As the crypto collapse continues, many crypto companies have started cutting their workforces. Some crypto companies have gone under, and a few other crypto companies are expected to follow suit. Celsius is a crypto company that falls into the lattermost category, and suspicions about its insolvency have been circulating ever since it paused withdrawals for its 1.7 million users earlier this month.
Today I’m going to give you a bit of background about Celsius, tell you what I think is going on behind the scenes based on the best evidence we could find, and explain what it could all mean for the CEL token. And before we get started, I’d want to introduce you to the Jet-Bot trading platform. It provides a fantastic offer that you can take advantage of right now. You can earn from 200% up to 2,000% APY. You may copy the best-performing traders and their trades immediately on the platform.
If you’re unfamiliar with Celsius, here’s what you need to know. Celsius, also known as the Celsius network, is a centralized cryptocurrency lending, borrowing, saving, and trading platform based in the United States. Celsius was founded in 2017 by Daniel León Goldstein and Alex Mashinsky.
Daniel spent most of his career in the telecommunications industry, holding multiple executive positions at multiple companies. Daniel currently serves as the chief strategy officer of Celsius. Nuke has spent most of his career working as a software engineer. He has likewise held many executive positions at multiple companies. Alex currently serves as the chief technology officer of Celsius. Before that, he spent most of his career in the telecommunications industry where he helped develop the voice over internet protocol, or VoIP, which is used by most applications today for audio and video content. Alex currently serves as the CEO of Celsius and has basically been the face of the company.
Celsius got off the ground with the help of an initial coin offering it conducted for its CEL token in early 2018. This saw 325 million CEL tokens sold for 20 cents each to pre-sale participants and for 30 cents each to crowsale participants. The CEL ICO generated approximately $50 million in revenue. During the CEL ICO, half of CEL’s initial supply of 650 million units were sold. The team received 19% of the CEL supply, while advisors received 2%. Another 2% went to partners, and the remaining 27% went into the Celsius treasury. Vesting for all CEL tokens ended in September last year.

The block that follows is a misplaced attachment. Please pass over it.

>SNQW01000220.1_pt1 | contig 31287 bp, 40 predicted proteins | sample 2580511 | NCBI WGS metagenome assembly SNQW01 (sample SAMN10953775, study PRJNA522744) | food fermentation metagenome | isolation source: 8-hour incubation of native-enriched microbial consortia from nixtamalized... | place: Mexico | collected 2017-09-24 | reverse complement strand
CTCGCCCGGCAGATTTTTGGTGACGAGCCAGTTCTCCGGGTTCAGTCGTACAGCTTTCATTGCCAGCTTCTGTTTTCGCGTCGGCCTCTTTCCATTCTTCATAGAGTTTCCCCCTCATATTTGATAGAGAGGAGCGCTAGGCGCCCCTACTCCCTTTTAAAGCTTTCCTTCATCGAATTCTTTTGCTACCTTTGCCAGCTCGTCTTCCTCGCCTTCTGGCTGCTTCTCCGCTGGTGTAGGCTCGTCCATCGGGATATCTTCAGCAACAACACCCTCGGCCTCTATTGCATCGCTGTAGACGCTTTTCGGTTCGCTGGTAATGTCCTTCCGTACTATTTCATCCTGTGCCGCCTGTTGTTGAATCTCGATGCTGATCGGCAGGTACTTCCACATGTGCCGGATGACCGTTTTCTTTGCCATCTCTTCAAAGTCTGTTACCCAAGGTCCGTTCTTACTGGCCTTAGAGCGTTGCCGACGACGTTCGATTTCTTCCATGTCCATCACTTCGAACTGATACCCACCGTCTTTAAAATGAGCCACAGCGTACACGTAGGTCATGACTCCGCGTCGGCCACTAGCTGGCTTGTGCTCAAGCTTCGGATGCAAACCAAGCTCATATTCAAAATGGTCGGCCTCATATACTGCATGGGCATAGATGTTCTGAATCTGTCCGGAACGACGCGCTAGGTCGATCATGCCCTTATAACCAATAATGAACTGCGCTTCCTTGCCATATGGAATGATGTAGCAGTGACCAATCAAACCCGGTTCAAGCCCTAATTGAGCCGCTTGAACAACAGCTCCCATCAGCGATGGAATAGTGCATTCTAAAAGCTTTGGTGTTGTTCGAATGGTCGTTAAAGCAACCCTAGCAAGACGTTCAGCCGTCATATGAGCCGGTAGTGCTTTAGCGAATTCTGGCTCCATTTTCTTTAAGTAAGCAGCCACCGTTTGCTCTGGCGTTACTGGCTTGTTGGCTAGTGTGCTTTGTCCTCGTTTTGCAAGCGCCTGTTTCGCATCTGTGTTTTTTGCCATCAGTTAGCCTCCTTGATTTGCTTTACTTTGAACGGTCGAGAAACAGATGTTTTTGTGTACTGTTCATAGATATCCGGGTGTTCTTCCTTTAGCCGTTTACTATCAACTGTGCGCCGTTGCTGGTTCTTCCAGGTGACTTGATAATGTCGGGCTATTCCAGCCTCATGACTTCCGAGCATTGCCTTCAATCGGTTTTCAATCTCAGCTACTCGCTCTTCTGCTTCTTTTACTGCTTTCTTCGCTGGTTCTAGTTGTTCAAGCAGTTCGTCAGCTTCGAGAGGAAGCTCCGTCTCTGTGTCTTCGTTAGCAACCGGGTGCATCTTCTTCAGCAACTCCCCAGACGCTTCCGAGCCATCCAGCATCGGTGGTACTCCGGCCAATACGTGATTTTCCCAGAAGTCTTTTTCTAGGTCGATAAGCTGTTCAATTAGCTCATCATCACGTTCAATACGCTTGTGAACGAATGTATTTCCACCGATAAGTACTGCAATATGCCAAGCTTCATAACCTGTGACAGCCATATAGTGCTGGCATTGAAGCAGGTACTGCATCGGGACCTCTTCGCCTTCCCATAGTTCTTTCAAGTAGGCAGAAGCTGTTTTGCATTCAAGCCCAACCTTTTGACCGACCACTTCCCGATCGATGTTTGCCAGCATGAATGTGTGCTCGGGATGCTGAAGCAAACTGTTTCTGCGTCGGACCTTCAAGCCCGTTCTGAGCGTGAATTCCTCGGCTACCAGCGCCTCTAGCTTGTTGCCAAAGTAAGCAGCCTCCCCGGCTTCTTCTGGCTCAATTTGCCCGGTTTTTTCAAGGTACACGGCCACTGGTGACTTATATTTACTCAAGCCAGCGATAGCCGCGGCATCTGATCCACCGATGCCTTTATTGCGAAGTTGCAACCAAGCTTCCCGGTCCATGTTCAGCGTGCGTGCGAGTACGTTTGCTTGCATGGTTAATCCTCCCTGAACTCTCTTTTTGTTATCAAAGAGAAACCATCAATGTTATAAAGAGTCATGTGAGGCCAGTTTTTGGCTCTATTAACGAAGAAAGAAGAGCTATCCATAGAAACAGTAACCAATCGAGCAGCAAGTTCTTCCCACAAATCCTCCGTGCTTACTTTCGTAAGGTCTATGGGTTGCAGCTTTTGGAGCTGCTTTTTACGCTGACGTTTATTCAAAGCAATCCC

Now, Celsius has since raised an additional 810 million dollars, 750 million of which was raised last autumn in an expanded funding round that included Canada’s second largest government pension fund. Ironically, that same pension fund said at the time that it would ‘absolutely not be investing in bitcoin’.
Like the other platforms in its niche, Celsius was known for the incredibly high interest rates it offered on the cryptocurrencies it supported. Naturally, the highest interest rates were only available to those who held significant amounts of CEL tokens, and the highest interest rates were often paid in CEL, besides high interest rates on cryptocurrencies.
Celsius was also known for the extremely low interest rate on stablecoin loans it offered, which could be reduced even further if you held enough CEL tokens. If you’re wondering where Celsius’s high interest rates are coming from, the answer is lending. Whenever you deposited your crypto into Celsius, the company would do things like lend your crypto to institutions, deposit your crypto into DeFi protocols, and even use your crypto for staking and mining. In other words, Celsius would do whatever it needed behind the scenes to ensure that the interest rates it was earning on its users’ assets were always enough to pay out the interest rates it was promising to its users, and Celsius the company would keep the difference if any.
Celsius would pay its users every Monday, and a portion of the interest earned by the platform would be used to buy back and burn the CEL token, causing its price to rise. As such, you can think of CEL as being an exchange token like FTX’s FTT, which has similar buyback and burn dynamics.